They've had eight years, and I couldn't believe my ears the other day when I heard David Littleproud tell - I think it was the ABC, whoever it was, I don't care - he basically turned around and said, 'Oh, how can you expect us to possibly come up with some sort of solution in two days?' Moron. Dead set, you've had eight years - eight years of inaction.

Andrew Leigh, federal Member for Fenner. Good morning, Andrew.

ANDREW LEIGH, SHADOW ASSISTANT MINISTER FOR TREASURY AND CHARITIES: Good morning, Marcus. What a fabulous summary.

PAUL: Thank you. Prime Minister Scott Morrison has told his Liberal colleagues he will forge ahead with a cut to carbon emissions to net zero by 2050 in a crucial call on climate policy that cannot be blocked by the bloke in a cowboy hat and his other small group of opponents in the Nations partyroom, no matter how much coal they smear on their faces.

LEIGH: This is their 22nd energy policy, Marcus. If you believe they're going to land this one I've got a bridge you might like to buy. The fact is that when Scott Morrison goes off to Glasgow, Barnaby Joyce will be in charge of the country, and all the way in the lead up to Glasgow, Barnaby Joyce has been in charge of Australia's climate policies.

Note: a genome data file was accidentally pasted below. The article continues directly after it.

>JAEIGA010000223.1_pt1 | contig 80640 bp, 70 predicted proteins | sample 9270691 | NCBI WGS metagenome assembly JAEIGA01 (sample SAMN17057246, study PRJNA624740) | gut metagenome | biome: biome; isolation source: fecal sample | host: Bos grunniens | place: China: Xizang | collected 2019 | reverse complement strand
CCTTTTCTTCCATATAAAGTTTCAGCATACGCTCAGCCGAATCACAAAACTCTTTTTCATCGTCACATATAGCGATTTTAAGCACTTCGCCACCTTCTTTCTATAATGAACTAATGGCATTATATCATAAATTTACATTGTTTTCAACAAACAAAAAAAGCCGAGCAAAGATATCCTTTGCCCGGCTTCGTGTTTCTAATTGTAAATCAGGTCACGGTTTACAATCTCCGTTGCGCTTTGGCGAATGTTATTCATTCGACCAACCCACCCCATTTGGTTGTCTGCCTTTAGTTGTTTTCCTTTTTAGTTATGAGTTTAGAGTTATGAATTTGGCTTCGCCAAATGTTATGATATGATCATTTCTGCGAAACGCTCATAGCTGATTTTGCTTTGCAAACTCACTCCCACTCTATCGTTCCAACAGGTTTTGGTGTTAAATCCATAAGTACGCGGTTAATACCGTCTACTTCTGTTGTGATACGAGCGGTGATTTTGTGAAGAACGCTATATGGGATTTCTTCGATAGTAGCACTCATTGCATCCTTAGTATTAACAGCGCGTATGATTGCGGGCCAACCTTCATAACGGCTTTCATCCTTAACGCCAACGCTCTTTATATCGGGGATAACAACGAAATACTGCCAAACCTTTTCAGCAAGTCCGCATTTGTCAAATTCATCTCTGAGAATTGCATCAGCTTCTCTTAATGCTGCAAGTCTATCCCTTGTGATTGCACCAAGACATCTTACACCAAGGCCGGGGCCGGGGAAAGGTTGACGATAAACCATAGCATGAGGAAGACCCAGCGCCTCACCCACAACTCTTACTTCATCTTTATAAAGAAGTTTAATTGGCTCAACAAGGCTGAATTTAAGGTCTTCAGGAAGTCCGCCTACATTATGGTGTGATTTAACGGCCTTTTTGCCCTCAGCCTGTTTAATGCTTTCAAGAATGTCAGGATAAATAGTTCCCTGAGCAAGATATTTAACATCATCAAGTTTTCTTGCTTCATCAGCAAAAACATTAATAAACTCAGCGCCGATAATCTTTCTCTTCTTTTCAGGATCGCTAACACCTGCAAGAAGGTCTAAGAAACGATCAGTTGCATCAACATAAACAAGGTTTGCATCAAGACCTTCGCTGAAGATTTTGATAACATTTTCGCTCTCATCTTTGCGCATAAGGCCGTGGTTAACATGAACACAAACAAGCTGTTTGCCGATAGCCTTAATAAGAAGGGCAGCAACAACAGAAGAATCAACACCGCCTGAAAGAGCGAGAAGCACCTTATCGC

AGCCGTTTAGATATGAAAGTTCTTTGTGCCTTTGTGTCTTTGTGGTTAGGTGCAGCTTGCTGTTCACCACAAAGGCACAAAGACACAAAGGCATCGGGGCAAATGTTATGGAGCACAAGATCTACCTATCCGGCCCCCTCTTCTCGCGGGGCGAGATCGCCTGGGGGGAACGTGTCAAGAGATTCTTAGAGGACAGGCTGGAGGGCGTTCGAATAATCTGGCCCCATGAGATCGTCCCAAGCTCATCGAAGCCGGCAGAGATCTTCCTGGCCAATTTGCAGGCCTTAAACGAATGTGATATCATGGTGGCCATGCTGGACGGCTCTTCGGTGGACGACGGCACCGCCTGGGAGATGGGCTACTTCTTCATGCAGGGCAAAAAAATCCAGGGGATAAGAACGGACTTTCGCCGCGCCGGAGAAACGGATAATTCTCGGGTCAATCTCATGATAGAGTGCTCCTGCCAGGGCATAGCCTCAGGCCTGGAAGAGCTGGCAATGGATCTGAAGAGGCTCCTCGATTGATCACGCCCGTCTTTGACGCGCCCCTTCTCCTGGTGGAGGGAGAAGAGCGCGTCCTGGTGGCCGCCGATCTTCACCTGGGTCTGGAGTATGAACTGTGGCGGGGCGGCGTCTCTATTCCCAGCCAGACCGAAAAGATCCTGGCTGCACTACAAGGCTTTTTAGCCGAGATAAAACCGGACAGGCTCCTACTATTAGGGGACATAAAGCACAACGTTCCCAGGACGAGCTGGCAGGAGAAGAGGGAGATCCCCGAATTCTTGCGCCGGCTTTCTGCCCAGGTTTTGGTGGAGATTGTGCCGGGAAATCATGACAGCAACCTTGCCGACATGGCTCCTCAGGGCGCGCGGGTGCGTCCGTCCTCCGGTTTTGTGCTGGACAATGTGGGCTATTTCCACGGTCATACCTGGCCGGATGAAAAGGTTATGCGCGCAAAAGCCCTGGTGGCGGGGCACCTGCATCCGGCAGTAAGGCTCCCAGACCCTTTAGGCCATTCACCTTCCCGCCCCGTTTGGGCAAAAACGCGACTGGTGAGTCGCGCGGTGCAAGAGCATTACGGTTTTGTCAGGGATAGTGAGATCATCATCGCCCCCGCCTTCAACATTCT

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All leaders should be readers

All leaders should be readers

HOUSE OF REPRESENTATIVES

CANBERRA

MONDAY, 19 OCTOBER 2021

I commend the member for Moreton for bringing forward this vital motion on the value of reading. Time will not permit me to mention all of the books that have touched me during this year, but I want to use the little time I have to give a short rundown of some of them. At the outset I want to give a shout-out to some Canberra region authors: Marion Halligan—hard to ignore—a great writer; crime writer Chris Hammer; historical writer Robyn Cadwallader; the new suspense writer Peter Papathanasiou, who has written a terrific book called The Stoning; and Omar Musa, a spoken-word poet and modern novelist.

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The Government's war on charities must end

The Government's war on charities must end